MEPS 298:1-8 (2005)  -  doi:10.3354/meps298001

Salt tolerance underlies the cryptic invasion of North American salt marshes by an introduced haplotype of the common reed Phragmites australis (Poaceae)

Edward A. Vasquez1, Edward P. Glenn1,*, J. Jed Brown2, Glenn R. Guntenspergen3, Stephen G. Nelson1

1Environmental Research Laboratory, 2601 East Airport Drive, Tucson, Arizona 85706, USA
2Delaware River Fisheries Coordinator, US Fish and Wildlife Service, 2610 Whitehall Neck Road, Smyrna, Delaware 19977, USA
3US Geological Survey, USGS Patuxent Wildlife Research Center, 12100 Beech Forest Road, Suite 4039, Laurel, Maryland 20708-4039, USA
*Corresponding author. Email:

ABSTRACT: A distinct, non-native haplotype of the common reed Phragmites australis has become invasive in Atlantic coastal Spartina marshes. We compared the salt tolerance and other growth characteristics of the invasive M haplotype with 2 native haplotypes (F and AC) in greenhouse experiments. The M haplotype retained 50% of its growth potential up to 0.4 M NaCl, whereas the F and AC haplotypes did not grow above 0.1 M NaCl. The M haplotype produced more shoots per gram of rhizome tissue and had higher relative growth rates than the native haplotypes on both freshwater and saline water treatments. The M haplotype also differed from the native haplotypes in shoot water content and the biometrics of shoots and rhizomes. The results offer an explanation for how the M haplotype is able to spread in coastal salt marshes and support the conclusion of DNA analyses that the M haplotype is a distinct ecotype of P. australis.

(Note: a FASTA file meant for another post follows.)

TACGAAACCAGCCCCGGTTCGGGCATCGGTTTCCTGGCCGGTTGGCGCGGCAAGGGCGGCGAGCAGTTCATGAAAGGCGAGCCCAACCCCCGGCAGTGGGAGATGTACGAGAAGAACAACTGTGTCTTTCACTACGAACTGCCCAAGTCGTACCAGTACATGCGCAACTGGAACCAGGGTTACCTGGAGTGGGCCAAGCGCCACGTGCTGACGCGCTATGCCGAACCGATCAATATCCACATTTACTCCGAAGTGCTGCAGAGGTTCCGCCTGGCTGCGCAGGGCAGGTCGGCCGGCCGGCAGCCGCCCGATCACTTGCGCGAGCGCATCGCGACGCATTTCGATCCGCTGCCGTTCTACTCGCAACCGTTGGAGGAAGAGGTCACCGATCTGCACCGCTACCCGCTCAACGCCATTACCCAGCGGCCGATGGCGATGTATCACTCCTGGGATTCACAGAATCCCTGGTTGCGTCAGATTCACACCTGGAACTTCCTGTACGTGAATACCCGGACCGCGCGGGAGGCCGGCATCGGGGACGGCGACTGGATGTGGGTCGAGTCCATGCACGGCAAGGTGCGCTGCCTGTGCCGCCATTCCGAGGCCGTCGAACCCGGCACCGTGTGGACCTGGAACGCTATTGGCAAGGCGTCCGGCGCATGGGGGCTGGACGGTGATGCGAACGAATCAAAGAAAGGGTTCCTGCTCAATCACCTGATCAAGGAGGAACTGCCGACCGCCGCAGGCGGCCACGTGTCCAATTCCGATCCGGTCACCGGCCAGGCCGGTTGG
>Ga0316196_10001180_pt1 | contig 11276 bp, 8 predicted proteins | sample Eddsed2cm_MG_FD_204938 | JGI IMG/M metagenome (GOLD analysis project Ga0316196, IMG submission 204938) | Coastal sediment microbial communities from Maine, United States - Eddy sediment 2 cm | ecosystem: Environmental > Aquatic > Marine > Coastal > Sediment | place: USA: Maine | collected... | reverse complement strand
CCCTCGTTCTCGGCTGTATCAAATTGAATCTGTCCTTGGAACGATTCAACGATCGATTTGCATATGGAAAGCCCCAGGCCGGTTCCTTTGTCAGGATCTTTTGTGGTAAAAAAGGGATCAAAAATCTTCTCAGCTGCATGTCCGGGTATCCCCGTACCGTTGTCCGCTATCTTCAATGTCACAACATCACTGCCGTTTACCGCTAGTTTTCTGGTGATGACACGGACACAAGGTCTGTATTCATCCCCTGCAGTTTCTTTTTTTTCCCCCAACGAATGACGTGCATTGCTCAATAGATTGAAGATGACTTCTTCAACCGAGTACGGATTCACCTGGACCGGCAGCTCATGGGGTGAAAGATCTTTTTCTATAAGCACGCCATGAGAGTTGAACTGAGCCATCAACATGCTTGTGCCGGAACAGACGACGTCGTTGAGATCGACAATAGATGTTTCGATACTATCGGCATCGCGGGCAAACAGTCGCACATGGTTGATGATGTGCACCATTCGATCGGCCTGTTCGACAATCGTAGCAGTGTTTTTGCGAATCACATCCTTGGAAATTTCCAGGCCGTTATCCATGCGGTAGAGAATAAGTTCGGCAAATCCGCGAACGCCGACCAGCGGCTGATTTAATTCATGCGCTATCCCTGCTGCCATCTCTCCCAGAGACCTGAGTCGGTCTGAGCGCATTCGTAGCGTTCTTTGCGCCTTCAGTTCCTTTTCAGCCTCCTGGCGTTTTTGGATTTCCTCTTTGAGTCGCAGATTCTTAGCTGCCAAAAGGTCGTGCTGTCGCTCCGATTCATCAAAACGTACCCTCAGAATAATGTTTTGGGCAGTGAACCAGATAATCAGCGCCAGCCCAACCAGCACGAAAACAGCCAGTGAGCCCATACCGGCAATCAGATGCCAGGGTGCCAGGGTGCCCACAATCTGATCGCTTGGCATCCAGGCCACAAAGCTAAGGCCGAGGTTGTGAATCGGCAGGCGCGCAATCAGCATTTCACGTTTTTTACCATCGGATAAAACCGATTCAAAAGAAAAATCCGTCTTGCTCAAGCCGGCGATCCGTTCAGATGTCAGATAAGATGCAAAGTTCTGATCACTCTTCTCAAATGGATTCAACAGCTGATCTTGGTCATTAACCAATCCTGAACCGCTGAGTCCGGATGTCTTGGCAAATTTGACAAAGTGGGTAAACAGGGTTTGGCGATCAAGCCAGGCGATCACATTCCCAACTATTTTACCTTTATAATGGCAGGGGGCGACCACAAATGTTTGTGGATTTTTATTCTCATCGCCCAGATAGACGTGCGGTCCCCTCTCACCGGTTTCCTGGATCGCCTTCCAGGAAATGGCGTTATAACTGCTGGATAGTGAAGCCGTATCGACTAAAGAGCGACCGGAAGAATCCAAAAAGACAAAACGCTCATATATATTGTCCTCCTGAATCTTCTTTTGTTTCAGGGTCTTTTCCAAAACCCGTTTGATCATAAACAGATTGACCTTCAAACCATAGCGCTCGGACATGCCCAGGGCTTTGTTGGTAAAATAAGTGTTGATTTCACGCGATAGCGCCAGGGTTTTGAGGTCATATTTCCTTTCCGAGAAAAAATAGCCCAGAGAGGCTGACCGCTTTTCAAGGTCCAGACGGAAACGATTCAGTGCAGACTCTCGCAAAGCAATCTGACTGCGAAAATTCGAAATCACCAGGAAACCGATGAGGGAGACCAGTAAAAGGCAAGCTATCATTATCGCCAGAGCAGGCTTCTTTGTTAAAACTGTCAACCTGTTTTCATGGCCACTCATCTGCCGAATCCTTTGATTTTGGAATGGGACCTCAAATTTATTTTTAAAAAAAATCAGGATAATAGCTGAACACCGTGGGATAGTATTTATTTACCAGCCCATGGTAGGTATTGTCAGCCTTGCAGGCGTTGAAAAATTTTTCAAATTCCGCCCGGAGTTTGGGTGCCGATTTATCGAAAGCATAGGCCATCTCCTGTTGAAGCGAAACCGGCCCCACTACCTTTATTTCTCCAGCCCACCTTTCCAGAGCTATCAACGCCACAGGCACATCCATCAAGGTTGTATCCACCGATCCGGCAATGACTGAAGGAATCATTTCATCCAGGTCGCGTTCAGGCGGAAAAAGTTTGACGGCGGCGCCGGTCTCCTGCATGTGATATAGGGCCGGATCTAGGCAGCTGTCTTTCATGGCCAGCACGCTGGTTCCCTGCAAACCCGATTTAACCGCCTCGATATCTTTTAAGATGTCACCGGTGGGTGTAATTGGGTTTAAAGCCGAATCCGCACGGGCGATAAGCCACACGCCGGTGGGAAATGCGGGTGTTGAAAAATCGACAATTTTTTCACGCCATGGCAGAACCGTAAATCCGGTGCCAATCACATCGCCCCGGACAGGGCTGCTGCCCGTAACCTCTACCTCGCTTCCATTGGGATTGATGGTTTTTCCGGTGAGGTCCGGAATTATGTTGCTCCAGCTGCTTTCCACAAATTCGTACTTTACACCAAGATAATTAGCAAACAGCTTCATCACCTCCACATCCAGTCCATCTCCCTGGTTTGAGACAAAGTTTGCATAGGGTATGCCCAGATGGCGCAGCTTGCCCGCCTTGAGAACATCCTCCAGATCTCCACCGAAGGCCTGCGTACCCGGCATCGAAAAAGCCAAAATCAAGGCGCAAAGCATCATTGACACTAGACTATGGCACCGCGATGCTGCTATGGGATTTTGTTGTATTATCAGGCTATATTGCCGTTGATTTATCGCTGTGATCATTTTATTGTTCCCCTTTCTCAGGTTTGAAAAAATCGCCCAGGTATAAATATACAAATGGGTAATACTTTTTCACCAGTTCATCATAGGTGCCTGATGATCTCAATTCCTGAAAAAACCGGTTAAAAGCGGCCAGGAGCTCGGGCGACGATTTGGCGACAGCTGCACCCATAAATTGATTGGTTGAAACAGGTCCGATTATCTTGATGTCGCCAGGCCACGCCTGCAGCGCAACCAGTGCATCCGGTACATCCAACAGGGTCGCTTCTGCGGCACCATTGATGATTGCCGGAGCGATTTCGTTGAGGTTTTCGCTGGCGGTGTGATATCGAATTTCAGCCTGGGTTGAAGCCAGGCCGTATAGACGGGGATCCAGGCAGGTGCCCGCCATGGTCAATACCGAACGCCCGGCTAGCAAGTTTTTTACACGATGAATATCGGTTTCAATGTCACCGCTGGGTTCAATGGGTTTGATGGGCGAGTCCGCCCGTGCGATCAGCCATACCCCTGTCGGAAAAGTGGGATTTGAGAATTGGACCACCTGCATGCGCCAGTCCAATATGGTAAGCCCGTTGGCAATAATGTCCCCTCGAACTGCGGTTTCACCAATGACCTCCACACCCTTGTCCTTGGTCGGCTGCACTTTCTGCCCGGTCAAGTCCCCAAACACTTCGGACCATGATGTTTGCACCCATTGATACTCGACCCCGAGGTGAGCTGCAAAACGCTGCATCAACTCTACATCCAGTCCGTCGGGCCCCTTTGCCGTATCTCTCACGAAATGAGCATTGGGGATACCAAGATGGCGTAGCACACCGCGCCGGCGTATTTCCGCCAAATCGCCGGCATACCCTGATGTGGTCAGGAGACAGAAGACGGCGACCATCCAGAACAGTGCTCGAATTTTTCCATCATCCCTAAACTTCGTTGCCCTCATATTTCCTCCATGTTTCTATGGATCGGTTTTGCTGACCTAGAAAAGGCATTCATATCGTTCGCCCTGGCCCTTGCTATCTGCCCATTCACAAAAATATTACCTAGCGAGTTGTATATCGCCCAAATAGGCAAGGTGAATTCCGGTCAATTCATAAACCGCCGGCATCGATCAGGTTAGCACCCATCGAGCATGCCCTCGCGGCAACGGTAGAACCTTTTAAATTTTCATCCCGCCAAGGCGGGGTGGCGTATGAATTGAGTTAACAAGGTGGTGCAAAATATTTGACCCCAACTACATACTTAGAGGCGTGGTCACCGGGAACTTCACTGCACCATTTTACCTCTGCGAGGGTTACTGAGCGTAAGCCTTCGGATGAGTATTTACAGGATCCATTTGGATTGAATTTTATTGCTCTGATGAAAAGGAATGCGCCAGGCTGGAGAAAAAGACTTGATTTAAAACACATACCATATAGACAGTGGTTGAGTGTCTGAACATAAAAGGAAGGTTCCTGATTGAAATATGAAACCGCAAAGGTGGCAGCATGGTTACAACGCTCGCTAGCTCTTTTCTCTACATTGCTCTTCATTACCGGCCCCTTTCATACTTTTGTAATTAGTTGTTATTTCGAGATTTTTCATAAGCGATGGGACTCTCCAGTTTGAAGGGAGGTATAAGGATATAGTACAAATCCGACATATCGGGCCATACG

KEY WORDS: Salinity tolerance · Invasive species · Phragmites australis · Salt marshes


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